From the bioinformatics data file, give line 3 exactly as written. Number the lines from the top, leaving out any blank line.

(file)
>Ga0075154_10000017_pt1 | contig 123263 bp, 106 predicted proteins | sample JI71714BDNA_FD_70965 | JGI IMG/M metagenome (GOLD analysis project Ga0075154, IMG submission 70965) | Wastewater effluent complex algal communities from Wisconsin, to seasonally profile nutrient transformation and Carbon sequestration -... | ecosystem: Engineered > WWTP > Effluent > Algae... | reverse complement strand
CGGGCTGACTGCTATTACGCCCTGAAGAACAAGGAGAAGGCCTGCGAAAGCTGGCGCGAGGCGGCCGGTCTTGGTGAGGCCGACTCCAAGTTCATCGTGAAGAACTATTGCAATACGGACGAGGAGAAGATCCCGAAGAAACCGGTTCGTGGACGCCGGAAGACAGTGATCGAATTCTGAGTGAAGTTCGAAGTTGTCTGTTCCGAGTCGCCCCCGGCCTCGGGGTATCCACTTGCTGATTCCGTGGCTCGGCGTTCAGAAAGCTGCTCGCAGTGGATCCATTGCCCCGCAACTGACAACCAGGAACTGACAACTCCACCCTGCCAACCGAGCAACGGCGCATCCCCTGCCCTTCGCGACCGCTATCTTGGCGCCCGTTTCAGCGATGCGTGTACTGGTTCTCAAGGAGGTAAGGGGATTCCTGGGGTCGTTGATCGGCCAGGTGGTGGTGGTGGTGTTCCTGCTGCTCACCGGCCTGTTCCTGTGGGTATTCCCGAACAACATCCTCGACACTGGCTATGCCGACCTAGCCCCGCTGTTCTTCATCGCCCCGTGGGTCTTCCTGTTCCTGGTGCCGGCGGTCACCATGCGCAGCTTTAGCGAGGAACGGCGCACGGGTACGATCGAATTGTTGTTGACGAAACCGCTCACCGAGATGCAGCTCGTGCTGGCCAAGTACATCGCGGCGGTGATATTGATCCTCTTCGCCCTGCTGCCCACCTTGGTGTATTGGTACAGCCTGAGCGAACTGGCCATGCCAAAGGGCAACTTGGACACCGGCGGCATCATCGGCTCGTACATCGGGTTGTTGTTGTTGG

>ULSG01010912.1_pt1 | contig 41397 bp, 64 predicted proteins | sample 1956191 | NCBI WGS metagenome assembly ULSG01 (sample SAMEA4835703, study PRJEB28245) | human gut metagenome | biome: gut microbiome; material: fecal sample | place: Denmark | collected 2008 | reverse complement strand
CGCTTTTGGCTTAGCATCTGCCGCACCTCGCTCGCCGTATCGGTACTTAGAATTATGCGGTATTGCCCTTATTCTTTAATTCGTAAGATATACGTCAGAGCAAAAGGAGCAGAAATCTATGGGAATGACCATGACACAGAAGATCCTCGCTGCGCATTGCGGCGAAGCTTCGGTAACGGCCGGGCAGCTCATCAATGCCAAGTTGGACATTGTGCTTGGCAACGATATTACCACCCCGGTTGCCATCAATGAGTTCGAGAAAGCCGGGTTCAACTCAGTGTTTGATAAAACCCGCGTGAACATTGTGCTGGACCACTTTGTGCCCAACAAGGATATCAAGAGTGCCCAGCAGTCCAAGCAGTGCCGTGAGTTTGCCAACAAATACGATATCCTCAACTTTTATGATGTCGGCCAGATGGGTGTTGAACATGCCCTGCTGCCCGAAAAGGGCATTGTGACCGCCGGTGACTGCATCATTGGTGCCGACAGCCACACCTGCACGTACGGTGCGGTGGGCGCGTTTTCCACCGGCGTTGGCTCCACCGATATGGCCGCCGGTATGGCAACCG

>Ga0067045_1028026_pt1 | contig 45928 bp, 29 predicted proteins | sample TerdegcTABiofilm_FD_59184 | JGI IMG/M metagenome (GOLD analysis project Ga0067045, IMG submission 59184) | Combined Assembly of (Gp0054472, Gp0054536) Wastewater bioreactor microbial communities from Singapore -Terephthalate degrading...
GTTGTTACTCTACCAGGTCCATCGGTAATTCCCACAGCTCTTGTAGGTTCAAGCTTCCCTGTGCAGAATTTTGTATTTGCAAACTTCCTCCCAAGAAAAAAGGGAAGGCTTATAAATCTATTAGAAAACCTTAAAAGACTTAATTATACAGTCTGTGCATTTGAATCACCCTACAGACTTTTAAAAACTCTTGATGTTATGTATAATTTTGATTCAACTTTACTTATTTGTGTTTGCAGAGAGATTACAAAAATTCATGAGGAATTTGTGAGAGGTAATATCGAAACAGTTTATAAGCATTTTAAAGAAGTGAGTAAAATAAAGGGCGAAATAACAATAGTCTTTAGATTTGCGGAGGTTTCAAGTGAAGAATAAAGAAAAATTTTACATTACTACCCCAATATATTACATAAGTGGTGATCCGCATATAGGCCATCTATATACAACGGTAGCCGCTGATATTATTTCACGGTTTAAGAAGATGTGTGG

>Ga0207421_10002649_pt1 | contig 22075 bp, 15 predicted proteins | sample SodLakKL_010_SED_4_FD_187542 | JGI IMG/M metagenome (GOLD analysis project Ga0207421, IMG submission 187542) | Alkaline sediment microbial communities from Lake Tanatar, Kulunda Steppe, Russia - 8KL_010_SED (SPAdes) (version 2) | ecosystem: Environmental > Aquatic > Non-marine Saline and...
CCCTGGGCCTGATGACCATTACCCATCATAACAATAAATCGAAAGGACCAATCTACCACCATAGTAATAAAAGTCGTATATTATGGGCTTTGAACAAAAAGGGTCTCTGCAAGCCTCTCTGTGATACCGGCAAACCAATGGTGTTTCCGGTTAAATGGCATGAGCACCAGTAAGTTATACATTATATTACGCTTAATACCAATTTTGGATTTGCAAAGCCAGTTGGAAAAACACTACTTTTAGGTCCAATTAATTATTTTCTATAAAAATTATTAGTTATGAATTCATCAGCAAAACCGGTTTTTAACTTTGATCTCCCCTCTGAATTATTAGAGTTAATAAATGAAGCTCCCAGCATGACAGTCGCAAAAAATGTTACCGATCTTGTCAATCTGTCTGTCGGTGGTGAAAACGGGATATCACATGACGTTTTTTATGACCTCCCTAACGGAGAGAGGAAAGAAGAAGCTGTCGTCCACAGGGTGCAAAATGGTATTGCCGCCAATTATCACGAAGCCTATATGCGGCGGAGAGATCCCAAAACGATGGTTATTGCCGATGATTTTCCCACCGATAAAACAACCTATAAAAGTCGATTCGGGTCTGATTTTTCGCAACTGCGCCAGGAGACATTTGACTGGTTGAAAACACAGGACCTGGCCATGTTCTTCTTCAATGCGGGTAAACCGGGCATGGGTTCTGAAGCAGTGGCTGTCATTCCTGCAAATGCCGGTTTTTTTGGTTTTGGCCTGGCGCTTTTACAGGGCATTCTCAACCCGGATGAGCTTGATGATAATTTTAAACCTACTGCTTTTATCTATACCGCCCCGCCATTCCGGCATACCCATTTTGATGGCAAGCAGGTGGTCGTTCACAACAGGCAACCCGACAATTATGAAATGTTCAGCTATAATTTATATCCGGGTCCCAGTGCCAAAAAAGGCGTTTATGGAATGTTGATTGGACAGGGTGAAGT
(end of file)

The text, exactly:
>ULSG01010912.1_pt1 | contig 41397 bp, 64 predicted proteins | sample 1956191 | NCBI WGS metagenome assembly ULSG01 (sample SAMEA4835703, study PRJEB28245) | human gut metagenome | biome: gut microbiome; material: fecal sample | place: Denmark | collected 2008 | reverse complement strand